For the Sega Saturn, Amok was tolerable only because the console did not offer many mech shooters. Still, it was mediocre and poor in almost every category thanks to the uninspiring gameplay, boring missions, and level design. Why then, was this game ported over to the PC? The PC has seen countless amounts of action shooters and mech games, a lot of which were spectacular. Amok does not come close to comparing and is still the lame game it was on the Saturn.
The premise is that two multimillion-dollar corporations have settled a peace agreement after many years of bloodshed and war. A division called "The Bureau" has hired you to blow them up because they do not profit from the peace agreement, but did better with war. Sound exciting? Thanks to the atrocious gameplay, it is not. Amok seems like a very limited world. There are only cities, tunnel systems, barren deserts, and a few oceans, all ruined by poorly rendered 3D graphics. Textures are downright appalling and horrible object models do not help. For the most part, detail in the land is 2D, a very anti-immersing experience, with object looking laughably unrealistic or just plain poor.
Then there is the action. You must watch mission briefs to know what building to raid or blow up, with unoriginal and unexciting mission objectives. Fortunately, there are only nine missions so you will not be spending too much time with Amok if you can get past the unbelievably difficult manner of fighting. All of the action takes place in third person with absolutely no in-vehicle view option, which would have made it easier to see and comprehend. Your vehicle starts every mission with a very stingy health level, a bad thing because your enemies inflict too much damage. Enabling auto aiming can help, but not much, and the few armor and health items available per mission do not help enough. You will die repeatedly, forced to replay missions until you know exactly what to do, exactly where each enemy is, etc. The difficulty is impossibly hard and causes disgust and frustration.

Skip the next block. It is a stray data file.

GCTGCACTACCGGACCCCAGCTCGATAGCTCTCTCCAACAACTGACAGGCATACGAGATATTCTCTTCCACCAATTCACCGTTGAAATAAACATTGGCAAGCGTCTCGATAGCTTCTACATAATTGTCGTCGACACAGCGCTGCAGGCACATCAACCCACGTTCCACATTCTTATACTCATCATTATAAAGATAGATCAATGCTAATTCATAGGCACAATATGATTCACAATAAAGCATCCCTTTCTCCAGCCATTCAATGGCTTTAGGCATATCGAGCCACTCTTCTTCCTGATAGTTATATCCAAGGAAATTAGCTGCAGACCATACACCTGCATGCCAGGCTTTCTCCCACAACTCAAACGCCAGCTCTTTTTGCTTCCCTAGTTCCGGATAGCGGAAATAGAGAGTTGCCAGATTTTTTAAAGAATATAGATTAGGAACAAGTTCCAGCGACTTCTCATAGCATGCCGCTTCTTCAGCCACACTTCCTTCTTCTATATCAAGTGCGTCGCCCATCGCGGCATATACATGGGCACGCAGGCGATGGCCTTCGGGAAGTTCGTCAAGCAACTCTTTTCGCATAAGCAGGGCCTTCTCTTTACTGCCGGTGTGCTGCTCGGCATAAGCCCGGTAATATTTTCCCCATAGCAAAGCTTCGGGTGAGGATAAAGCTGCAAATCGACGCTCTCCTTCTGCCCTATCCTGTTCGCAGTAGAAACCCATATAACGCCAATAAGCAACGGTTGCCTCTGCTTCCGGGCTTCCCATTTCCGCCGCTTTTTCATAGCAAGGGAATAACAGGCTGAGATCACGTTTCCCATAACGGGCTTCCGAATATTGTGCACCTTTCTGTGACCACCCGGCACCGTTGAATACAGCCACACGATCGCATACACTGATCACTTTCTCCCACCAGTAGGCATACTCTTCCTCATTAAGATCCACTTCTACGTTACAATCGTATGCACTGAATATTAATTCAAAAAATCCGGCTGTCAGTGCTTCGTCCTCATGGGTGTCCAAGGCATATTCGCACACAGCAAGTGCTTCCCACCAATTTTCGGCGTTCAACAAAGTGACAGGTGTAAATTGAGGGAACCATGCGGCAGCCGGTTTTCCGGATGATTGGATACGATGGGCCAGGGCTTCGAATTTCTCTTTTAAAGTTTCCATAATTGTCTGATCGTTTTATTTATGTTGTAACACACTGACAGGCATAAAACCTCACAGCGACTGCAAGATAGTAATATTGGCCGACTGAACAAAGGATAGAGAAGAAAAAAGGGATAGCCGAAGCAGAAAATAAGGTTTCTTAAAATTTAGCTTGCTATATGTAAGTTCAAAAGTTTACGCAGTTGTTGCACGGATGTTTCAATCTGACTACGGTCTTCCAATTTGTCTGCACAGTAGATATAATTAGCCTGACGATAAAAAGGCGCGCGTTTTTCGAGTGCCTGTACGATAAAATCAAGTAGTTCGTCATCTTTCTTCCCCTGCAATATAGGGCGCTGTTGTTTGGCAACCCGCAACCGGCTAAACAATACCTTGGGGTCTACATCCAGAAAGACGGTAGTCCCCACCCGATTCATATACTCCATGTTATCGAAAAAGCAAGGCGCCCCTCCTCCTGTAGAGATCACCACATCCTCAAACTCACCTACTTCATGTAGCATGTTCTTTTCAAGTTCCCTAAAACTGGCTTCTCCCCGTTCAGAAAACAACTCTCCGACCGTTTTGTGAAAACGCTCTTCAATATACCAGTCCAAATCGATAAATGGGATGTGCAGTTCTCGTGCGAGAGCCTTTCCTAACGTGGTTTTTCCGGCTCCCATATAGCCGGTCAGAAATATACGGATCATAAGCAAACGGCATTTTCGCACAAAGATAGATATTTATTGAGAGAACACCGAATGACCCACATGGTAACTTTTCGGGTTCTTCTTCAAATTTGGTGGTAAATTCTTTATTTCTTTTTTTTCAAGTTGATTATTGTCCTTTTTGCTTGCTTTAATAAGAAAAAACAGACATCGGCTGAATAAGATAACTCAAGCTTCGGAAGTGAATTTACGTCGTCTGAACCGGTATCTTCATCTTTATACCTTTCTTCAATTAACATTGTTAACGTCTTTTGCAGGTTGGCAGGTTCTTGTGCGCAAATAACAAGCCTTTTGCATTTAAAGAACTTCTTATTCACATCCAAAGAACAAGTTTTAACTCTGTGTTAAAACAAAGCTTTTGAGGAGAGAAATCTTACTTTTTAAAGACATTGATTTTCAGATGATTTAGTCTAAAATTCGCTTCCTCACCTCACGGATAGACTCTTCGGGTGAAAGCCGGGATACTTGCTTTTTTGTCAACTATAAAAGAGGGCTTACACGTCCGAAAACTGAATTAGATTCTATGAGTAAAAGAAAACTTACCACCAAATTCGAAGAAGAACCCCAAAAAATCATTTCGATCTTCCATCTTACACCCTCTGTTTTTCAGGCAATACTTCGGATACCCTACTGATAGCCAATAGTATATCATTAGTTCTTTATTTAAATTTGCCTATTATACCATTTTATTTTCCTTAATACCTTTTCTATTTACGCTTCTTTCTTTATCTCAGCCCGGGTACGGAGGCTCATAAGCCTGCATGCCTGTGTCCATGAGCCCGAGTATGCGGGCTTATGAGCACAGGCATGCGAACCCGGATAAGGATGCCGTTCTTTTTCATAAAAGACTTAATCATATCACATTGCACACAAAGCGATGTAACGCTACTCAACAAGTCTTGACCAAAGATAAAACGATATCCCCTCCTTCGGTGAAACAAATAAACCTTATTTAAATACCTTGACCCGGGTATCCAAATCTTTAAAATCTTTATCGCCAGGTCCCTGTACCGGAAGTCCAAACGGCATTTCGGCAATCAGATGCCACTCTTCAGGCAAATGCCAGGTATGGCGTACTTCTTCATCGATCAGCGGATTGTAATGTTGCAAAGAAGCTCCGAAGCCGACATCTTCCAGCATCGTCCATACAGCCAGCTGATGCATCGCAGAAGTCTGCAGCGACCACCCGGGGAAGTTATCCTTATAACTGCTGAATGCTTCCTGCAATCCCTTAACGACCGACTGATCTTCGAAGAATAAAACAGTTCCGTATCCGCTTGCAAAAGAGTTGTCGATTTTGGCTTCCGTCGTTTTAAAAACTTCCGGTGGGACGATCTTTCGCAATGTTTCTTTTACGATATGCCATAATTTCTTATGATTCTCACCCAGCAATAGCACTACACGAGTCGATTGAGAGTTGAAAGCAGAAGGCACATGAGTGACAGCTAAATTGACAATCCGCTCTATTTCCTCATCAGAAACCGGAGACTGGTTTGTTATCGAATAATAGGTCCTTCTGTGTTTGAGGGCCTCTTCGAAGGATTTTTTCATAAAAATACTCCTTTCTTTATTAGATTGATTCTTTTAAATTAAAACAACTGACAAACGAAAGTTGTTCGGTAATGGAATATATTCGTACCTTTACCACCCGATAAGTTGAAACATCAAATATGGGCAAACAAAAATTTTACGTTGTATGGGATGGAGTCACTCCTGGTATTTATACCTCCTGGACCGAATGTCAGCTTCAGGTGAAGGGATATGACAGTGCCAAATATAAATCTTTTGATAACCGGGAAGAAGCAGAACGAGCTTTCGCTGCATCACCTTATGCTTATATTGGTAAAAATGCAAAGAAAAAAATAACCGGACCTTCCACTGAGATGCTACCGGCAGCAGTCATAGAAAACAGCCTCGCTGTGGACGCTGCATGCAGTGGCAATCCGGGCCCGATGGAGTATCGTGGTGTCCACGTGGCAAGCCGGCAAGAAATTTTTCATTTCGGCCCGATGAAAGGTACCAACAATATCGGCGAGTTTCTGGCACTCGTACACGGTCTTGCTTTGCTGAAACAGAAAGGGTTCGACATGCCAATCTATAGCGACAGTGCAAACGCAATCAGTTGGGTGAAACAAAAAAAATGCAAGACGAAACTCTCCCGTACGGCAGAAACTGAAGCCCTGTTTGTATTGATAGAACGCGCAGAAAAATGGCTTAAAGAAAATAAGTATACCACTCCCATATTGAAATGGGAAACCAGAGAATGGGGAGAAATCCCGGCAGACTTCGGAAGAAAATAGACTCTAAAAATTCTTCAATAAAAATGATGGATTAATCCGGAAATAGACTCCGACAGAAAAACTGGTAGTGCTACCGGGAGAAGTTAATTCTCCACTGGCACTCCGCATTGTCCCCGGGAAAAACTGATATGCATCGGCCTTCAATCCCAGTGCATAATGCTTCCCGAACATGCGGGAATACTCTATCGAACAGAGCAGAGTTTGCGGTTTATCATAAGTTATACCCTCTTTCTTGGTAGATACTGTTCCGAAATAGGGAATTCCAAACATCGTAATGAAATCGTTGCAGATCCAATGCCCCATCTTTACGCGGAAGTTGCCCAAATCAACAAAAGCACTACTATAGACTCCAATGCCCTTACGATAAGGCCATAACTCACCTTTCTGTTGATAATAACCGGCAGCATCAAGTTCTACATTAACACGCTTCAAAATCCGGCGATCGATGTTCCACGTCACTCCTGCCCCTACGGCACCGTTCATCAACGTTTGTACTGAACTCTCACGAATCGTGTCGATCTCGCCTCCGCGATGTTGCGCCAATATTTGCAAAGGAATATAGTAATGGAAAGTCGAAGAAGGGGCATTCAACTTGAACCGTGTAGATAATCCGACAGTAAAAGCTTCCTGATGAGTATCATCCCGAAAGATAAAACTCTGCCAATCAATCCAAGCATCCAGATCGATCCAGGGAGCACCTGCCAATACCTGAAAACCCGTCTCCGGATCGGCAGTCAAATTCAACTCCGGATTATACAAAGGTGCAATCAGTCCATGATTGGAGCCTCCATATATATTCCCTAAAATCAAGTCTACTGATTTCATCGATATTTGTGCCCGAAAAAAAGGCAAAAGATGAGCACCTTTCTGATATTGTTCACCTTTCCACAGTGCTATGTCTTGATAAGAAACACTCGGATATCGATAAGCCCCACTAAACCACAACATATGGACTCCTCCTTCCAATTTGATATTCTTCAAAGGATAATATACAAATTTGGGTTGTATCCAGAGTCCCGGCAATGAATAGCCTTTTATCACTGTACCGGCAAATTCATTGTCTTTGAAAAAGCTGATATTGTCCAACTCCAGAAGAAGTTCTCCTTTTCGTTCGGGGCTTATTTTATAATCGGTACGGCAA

Amok is frankly a horrible game. There are no redeeming features to warrant you to try this game. It is completely uninspired, short, insanely difficult, and looks terrible. Unless you are looking for this, avoid Amok like the plague.
Graphics: There are only a few different types of environments in this game, riddled with repetitive texturing and poor 2D objects. Enemy and character animations are poor and the overall aesthetic beauty leaves little to be desired.
Sound: Although uninspired, the sound effects are not bad and get the job done.
Enjoyment: There is absolutely no enjoyment in Amok. The level design is horrible, textures and environments are repetitive, and the game is frustratingly difficult.
Replay Value: It will hold your interest for about ten minutes, far too unbearable to result in any sort of immersion.